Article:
Cecchetti highlights the cowardice of macroeconomists: faced with a difficult problem, they scurry off, pretending it does not exist. I'd like to think that engineers would do much, much better.

Seth said...

According to the Modigliani-Miller theorem, capital structure of firms is irrelevant. For economists who are in it for the shallow but flashy math, that's a perfectly adequate rationalization for ignoring debt.

But as Cecchetti pointed out, debt is difficult. There are a few brave Hyman Minsky types out there who attempt to model debt (Steve Keen is one such hardy soul working today) but they have to use different kinds of math. And economists are considerably less open to new mathematical methods than physicists are. So these would-be debt-theorists are marginalized.

Stuart, you would make a fine econophysicist (eg Doyne Farmer) if you ever make so much money from your software work that you stop needing/wanting your day job ;)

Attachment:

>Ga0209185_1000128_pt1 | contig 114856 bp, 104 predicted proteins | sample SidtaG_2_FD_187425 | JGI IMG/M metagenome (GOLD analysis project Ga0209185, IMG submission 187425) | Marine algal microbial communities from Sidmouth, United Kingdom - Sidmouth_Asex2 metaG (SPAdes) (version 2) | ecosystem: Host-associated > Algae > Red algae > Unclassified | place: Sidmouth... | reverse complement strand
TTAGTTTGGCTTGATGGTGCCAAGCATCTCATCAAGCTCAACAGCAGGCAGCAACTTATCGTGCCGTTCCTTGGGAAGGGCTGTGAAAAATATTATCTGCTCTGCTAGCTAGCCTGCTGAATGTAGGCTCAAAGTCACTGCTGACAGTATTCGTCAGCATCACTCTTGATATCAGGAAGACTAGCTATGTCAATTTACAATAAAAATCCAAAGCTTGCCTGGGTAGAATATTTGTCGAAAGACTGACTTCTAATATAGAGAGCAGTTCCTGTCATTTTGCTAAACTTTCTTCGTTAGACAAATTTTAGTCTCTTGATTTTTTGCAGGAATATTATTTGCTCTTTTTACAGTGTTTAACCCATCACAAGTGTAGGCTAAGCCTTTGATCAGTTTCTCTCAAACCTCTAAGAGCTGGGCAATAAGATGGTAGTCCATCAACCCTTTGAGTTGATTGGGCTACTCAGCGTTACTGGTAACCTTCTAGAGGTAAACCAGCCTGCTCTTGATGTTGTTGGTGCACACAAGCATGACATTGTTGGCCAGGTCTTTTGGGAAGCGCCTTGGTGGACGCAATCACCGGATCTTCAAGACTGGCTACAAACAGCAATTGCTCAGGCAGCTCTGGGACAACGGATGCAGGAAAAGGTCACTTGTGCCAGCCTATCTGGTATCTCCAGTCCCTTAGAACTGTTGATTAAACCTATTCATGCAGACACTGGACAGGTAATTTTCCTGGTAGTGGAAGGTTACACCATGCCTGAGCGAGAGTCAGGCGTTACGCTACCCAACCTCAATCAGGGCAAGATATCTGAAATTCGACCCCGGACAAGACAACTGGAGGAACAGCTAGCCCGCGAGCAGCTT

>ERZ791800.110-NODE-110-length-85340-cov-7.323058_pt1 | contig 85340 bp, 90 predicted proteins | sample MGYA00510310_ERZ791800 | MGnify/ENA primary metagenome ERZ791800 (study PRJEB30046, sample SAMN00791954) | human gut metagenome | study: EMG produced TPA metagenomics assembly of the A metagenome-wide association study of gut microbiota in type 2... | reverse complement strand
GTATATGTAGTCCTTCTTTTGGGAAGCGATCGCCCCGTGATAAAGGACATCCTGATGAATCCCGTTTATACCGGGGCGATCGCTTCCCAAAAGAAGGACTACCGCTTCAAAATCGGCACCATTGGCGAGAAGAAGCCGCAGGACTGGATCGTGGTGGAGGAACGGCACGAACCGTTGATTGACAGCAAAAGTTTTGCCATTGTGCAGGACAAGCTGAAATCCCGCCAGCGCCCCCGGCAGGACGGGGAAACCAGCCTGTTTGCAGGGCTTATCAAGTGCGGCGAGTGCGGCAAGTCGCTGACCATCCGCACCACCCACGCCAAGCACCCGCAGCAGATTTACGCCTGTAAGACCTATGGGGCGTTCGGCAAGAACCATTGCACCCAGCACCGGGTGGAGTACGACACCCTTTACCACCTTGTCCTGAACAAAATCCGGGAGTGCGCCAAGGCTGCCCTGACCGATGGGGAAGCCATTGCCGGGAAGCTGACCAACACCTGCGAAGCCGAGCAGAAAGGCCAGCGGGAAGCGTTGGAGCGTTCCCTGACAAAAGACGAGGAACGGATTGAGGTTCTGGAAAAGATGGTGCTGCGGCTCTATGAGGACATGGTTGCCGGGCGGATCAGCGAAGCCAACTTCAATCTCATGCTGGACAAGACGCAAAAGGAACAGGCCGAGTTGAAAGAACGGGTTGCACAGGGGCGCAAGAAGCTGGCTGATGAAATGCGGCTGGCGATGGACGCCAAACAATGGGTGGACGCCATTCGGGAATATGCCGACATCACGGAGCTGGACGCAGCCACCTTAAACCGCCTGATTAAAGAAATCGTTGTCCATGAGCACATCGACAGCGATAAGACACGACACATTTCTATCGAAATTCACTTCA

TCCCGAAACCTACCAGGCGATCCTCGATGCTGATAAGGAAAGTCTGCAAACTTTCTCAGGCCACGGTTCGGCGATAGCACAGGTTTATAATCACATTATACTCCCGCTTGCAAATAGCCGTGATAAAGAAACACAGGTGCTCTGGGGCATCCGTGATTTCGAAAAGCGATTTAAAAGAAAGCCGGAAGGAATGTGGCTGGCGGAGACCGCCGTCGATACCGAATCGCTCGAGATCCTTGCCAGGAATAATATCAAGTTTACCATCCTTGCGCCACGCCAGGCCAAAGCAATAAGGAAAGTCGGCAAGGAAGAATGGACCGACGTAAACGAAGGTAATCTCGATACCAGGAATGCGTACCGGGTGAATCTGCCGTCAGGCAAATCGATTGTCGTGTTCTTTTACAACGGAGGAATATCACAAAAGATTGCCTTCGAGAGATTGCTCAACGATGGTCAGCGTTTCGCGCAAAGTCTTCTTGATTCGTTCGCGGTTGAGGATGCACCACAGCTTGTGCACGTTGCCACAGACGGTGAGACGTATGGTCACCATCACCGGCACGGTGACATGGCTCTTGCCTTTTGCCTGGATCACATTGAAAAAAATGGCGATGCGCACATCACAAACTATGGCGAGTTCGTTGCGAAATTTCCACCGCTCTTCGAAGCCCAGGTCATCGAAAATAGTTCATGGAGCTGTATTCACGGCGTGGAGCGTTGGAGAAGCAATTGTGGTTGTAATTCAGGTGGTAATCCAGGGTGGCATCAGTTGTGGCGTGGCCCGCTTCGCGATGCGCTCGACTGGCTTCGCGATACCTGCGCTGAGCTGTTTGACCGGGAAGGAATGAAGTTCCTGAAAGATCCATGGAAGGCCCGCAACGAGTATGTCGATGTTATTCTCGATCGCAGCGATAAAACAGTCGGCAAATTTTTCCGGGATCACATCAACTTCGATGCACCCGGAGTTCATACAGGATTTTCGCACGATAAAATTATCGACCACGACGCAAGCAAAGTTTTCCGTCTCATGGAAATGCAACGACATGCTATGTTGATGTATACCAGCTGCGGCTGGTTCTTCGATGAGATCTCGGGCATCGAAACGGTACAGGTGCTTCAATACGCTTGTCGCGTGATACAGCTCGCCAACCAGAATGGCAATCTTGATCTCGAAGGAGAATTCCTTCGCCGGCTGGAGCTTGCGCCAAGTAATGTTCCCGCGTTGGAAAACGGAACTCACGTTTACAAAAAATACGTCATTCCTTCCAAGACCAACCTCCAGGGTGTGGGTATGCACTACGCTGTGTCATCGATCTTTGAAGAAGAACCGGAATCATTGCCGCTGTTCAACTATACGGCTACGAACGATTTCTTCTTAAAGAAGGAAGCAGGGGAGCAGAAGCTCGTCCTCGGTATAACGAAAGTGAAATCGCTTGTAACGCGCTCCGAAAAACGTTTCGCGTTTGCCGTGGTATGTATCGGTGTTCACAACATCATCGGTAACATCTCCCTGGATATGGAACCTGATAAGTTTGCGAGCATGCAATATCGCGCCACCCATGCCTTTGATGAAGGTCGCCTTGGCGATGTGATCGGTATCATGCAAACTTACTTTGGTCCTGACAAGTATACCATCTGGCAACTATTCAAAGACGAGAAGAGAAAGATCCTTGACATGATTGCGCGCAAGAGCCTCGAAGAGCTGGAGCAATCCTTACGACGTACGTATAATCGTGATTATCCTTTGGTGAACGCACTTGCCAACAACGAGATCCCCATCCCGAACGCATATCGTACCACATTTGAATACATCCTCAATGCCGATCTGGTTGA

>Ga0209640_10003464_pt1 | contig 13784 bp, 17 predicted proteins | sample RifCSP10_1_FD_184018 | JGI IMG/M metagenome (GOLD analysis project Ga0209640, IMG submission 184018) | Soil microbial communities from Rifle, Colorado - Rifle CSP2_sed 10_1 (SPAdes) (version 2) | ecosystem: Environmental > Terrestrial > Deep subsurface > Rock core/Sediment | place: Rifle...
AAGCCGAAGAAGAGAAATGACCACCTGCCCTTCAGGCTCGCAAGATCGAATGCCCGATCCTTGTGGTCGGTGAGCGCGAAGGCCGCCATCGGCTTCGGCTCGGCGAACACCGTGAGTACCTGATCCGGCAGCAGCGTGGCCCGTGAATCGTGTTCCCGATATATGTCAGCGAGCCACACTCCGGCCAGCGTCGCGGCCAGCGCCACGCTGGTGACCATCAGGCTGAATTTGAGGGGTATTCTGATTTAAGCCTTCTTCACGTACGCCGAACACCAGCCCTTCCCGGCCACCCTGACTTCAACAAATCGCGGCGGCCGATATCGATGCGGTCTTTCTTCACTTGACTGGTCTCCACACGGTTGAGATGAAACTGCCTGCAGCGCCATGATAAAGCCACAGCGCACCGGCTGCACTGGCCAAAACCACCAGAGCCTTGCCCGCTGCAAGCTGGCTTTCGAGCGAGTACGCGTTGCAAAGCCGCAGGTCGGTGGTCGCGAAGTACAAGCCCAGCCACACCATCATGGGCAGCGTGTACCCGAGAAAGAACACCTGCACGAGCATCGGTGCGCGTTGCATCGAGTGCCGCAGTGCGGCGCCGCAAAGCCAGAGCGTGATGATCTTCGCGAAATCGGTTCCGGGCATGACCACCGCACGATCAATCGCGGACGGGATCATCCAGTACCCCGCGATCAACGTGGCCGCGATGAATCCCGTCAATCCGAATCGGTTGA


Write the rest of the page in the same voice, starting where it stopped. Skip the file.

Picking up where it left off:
Greg said...

Seth: using the Modigliani-Miller theorem in macro is a classic fallacy of composition.

kjmclark said...

It requires a bit of behavioral economics to properly understand too. Debt is more painful than savings are pleasant. The wealthy don't get as much security out of their savings, and are never quite satisfied that they've saved enough. The lower middle class feels their debt like a lead weight wrapped around their necks. It's probably an effect similar to the loss/gain feelings that have been documented - people feel losses much more acutely than gains.

Economics has some really useful insights, but it has a long way to go as well. Not as far along as physics, but physics mostly doesn't have politicians and oligarchs constantly trying to manipulate it. Imagine the Koch brothers paying for an institute to throw out quantum physics or have lasers banned.

Ron Broberg said...